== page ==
Guide to Scams & Fraud

On the whole, buying and selling a car online is an easy and safe process. But you should always beware of scammers who try to use the anonymous environment of the internet to rip people off.

Honest people have lost thousands of dollars to scammers on real estate, rental, dating, fake banking and car websites. In nearly all cases, these scams can be avoided if the buyers and sellers are more cautious. If the offer looks too good to be true, it probably is.

Scam #1: the Dodgy Buyer

One example of a common scam targeted at vehicle sellers is a buyer who offers to purchase (without inspecting) the vehicle and willing to pay via PayPal.  Due to them being interstate or overseas, they claim they will organise and pay for a freight company to pick up the vehicle. They will then claim an issue with paying the freight company so instead offer to pay you more and ask you to pay the freight cost into a Western Union account. The buyer then sends fake PayPal receipts to the seller (you) showing the extra funds. The seller is scammed after they have paid the funds into the account and find out the original payment into PayPal turns out to be false.

Scam #2: the Dodgy Seller

A vehicle will be offered well below the ordinary selling price. When contacted, the seller will advise that either the seller or the vehicle is located overseas or interstate and will ask for an up-front deposit without allowing the buyer to view the car and its condition or research its history.  Generally these sellers will not discuss the sale over the phone, and correspond only by e-mail and text.

Current known scams

We are currently aware of a current scam whereby the seller of a vehicle claims to be overseas due to either a recent divorce or for work commitments. The seller asks for payment to be done via a Western Union transfer, Paypal or paid to a car broker. The seller also advises that they will arrange delivery of the vehicle by EBay Cars or similar vehicle Transport Company. This is a known scam.

Other known scams include a scammer texting sellers asking questions about the vehicle and asking for a response via email. Call the number that texted you, if you are unable to reach them via this number DO NOT attempt to email them. It is a scam to open a dialog with you.

Please Note: be cautious in dealing with car sellers that are overseas and always arrange to:

•View the vehicle prior to the transfer of any money.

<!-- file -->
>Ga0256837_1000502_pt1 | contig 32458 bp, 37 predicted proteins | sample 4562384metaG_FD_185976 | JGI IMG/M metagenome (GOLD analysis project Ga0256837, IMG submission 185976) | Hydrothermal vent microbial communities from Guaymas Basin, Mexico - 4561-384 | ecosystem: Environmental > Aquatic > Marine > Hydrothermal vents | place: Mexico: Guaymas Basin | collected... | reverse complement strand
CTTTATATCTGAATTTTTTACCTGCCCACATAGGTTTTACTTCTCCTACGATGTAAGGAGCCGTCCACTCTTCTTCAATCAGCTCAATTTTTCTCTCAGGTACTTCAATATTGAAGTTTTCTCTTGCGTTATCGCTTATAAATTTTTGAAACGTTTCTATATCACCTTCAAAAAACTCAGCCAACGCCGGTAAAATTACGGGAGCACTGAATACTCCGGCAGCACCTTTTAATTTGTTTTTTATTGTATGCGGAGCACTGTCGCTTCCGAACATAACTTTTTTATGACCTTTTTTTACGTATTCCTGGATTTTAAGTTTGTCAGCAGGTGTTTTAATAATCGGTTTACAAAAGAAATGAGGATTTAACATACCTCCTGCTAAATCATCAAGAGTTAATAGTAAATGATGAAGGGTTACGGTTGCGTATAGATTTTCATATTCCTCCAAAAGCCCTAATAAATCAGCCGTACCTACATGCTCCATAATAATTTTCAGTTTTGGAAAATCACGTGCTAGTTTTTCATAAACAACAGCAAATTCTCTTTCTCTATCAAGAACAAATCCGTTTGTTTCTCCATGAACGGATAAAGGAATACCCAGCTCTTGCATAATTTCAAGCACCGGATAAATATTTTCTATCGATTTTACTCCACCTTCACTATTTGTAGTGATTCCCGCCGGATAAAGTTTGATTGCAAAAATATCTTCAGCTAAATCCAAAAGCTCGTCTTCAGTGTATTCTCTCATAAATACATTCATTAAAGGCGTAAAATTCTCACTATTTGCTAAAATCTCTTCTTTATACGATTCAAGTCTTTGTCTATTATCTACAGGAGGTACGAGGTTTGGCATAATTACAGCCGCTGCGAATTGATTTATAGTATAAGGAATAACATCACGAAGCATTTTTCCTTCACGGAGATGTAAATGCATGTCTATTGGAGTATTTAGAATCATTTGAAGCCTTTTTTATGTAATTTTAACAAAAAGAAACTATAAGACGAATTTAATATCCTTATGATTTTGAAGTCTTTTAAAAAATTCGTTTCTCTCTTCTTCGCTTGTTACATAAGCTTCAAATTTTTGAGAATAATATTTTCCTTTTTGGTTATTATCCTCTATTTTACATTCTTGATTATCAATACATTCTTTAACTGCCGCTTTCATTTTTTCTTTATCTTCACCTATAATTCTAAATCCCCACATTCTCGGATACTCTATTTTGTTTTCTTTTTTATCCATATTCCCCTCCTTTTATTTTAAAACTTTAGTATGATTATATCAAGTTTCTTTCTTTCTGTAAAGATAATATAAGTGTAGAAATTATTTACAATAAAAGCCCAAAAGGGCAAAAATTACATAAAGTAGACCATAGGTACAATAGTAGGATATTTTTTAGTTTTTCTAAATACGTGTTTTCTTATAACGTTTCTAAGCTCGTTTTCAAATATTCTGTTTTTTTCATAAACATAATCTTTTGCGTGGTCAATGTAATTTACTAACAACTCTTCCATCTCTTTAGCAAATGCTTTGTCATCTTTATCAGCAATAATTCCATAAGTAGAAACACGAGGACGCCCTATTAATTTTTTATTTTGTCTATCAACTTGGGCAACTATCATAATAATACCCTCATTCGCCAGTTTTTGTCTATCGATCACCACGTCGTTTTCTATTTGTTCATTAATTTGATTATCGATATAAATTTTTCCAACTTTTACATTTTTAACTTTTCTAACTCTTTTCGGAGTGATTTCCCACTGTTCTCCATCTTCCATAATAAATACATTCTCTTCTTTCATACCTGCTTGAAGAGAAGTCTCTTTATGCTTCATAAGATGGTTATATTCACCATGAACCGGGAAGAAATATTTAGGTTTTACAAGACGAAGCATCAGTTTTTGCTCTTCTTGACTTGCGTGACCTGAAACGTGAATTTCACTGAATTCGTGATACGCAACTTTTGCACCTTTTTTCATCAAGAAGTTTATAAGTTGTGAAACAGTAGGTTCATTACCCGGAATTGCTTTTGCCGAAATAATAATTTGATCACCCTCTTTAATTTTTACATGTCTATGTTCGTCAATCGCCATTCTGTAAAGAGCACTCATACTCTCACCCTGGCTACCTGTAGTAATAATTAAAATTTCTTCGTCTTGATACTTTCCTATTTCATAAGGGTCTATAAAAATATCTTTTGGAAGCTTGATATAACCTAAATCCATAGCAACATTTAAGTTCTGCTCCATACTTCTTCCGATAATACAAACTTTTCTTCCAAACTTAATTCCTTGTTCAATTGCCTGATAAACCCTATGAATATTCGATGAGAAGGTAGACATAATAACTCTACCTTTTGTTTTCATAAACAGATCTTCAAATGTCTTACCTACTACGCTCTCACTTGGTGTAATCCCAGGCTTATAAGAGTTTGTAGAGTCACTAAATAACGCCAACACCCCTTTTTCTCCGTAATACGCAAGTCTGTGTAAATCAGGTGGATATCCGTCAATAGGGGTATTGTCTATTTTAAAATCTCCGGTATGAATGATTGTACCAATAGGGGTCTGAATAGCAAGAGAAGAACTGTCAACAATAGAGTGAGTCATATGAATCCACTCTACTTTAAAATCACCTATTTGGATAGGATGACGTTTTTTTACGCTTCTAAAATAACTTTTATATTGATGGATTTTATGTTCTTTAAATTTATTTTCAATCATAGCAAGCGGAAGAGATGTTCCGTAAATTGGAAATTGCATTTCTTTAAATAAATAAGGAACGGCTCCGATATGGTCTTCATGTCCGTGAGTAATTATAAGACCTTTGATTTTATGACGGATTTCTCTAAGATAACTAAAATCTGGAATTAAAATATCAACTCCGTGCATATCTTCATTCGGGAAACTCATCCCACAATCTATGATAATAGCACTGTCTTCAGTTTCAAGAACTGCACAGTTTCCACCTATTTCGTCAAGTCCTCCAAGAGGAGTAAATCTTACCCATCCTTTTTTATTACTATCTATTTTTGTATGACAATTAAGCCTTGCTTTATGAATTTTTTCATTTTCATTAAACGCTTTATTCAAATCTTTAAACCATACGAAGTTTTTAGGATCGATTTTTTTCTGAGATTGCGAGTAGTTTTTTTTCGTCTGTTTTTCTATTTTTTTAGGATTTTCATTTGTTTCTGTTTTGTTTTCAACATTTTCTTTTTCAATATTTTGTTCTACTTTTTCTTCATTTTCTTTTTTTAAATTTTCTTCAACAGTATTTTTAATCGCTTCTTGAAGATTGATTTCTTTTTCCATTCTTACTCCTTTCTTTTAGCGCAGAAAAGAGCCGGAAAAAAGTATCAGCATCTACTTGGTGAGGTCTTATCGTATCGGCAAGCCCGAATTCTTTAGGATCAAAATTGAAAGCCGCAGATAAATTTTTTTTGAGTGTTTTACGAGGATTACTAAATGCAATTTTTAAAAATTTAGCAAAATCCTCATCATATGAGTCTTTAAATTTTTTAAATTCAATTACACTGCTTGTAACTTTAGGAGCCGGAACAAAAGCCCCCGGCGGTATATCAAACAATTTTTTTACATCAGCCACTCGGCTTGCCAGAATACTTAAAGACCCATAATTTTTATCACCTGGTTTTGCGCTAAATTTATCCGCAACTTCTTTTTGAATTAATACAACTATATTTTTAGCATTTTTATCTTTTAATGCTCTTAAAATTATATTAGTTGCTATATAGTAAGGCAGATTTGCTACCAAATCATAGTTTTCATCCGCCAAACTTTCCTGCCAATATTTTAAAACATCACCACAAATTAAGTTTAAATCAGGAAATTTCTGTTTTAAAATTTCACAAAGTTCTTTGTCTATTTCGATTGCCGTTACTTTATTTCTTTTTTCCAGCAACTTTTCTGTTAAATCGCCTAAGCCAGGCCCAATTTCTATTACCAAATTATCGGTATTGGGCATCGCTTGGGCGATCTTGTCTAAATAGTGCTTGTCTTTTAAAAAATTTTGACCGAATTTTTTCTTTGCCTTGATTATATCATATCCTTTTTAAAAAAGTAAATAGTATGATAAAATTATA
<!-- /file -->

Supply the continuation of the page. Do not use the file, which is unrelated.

•If the offer looks too good to be true, it probably is.
•Verify that the person on the other end is genuine. Check all the contact details.
•Always ensure you talk to seller on the phone.
•If the number in the ad is disconnected, be wary. If the buyer/seller says it is disconnected because they are overseas, ask for a landline phone number at their current location, as well as a mobile phone number.
•If they give you a street address, check on Google Street View what is actually at that address.
•If you see the logo on a website, check with us if we do in fact endorse the site and it is a trusted partnership. Go to will NEVER ask you for personal details. If you receive a communication from 'Carsguide or' that you think is suspicious. Contact us via our main website and we will advise if it legitimate or not.

Further advice from the ACCC

The Australian Competition and Consumer Commission's website offers the following tips to avoid being stung:

•Use your common sense: the offer may be a scam.
•ALWAYS get independent advice if an offer involves significant money, time or commitment.
•Do not agree to offers or deals straight away: tell the person that you are not interested or that you want to get some independent advice before making a decision.
•You can contact your local office of fair trading, ASIC or the ACCC for assistance.
•NEVER send money, or give credit card or online account details to anyone you do not know and trust.

In addition, here are some specific things to look out for when buying or selling a car online:

  1. Know the market value of the car. Use's car values tool to check if a car is being offered for sale at market value.
  2. Do as many checks as you can to ensure the offer is legitimate, in particular view the car in person and check registration papers and service logs.
  3. Read all the terms and conditions of any offer very carefully: claims of free or very cheap offers often have hidden costs.
  4. Speak to the seller by telephone rather than just email and if the phone number is provided is not contented treat this with suspicion.
  5. Don't make any payments until you are satisfied that the offer is genuine.
  6. When accepting an offer, insist on the buyer paying the correct amount.
  7. For more information on vehicle fraud visit: or

Please Note: does not accept money transfers or handle deposits on behalf of private buyers or sellers.

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